Kingston University is taking the commercial route. Demetra Katsifli, head of academic information systems, believes commercial systems are more cost effective in the long run because they are robust and reliable. Like more than 40 other universities in the UK, Kingston uses Blackboard for its VLE but is evaluating groupware products, such as Microsoft, Lotus and Novell, to give portal "functionality", Katsifli says.
Kingston is not, however, pumping big money into portal development for what it reckons is an information integration problem that its virtual and managed learning environment strategy linked to groupware can solve.
Nottingham, on the other hand, plans to bring together a number of portal-like developments for students, staff and alumni, under the project name Compass. The university has invested in uPortal, an open-source web platform used by many North American universities to integrate a variety of software.
Other uPortal advocates include Hull, De Montfort, Liverpool John Moores, Selwyn College Cambridge, and Birmingham universities. Karen Stanton, Nottingham's director of information services, argues that uPortal combines the benefits of an off-the-shelf package with the flexibility of developing in-house.
Flexibility is a key component in the choice of virtual learning packages, one of the fastest-growing spending areas. Here the balance between technology and academic culture is important. NTU's Massey says his team provides the infrastructure but not the content. "The big push needs to come from academics and it is not just posting lecture notes but thinking about the process of learning online," he says.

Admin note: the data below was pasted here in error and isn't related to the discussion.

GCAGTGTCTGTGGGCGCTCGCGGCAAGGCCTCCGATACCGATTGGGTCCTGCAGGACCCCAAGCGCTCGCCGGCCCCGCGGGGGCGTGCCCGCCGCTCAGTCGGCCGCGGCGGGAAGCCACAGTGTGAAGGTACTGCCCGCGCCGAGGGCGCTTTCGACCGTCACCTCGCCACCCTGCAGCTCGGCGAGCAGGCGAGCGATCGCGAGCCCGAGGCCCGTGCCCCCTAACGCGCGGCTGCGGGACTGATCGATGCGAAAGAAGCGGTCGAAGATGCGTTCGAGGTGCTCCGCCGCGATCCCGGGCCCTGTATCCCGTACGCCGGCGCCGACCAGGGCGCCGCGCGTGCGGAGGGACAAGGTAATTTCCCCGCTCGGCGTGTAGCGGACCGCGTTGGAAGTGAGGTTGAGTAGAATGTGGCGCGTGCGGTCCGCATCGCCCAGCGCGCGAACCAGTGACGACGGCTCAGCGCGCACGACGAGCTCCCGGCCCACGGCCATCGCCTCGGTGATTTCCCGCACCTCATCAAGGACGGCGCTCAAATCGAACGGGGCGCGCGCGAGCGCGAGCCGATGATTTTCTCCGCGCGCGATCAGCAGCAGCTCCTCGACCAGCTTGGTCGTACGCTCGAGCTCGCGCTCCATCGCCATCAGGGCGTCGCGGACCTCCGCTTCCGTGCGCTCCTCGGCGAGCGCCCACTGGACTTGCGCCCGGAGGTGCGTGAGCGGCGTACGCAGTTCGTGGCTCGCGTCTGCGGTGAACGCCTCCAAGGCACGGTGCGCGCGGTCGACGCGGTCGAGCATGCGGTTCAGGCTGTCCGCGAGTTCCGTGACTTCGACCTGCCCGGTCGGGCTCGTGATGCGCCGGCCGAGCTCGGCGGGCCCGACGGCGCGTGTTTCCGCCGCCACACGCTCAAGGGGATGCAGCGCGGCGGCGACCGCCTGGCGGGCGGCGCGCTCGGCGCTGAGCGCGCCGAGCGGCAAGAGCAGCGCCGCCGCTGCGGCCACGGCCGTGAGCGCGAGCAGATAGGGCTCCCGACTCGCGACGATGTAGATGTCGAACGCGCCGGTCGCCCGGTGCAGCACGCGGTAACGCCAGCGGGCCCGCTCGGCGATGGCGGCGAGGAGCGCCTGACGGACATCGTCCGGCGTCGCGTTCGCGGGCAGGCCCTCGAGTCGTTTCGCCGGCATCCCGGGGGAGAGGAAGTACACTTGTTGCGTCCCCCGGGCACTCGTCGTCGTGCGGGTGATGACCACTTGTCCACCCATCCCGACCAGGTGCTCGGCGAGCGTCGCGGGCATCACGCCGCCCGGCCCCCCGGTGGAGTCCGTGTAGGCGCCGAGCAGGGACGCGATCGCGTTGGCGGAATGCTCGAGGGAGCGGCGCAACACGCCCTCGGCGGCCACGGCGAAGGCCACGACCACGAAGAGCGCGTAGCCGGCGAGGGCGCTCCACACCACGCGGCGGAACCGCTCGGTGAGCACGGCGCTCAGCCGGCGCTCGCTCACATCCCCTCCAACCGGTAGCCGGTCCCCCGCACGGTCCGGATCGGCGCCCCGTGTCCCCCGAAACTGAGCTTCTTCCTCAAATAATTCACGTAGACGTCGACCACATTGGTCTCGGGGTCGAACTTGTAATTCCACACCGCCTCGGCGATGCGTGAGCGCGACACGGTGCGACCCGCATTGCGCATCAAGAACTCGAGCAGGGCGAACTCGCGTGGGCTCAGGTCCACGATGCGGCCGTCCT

Stuart Lee has been leading Oxford University's procurement of a VLE for the past year. "We looked at all the major contenders and came to the conclusion that none suited our needs. We felt that the ethos underlying the commercial systems was flawed. We therefore went for the Bodington system developed by Leeds University," he says.
Lee says it matches the needs of a traditional university. "Commercial systems pushed the idea of students signing up for a course or courses.
This meant that when they logged on, they could see only the courses they were part of, unless someone had put up taster sessions for others.
"This seemed alien to us and went against the trend of encouraging multidisciplinary approaches." A portal would depend on the procurement of a centralised student information system, he adds.
Browning says cost is still a big hurdle. "The cost is not just hardware and software but licences, aftercare and technical support. If we have learnt anything these past ten years, it is that the big vendors want to keep you in their fold. They don't want a university picking and mixing.
The cunning institution or chief technology officer, however, will be making shrewd decisions about what mixture of technology they want. They will want to cherry-pick the best."
To see which university is considering what portal framework go to: www.bris.ac.uk/is/projects/portal/portalbytes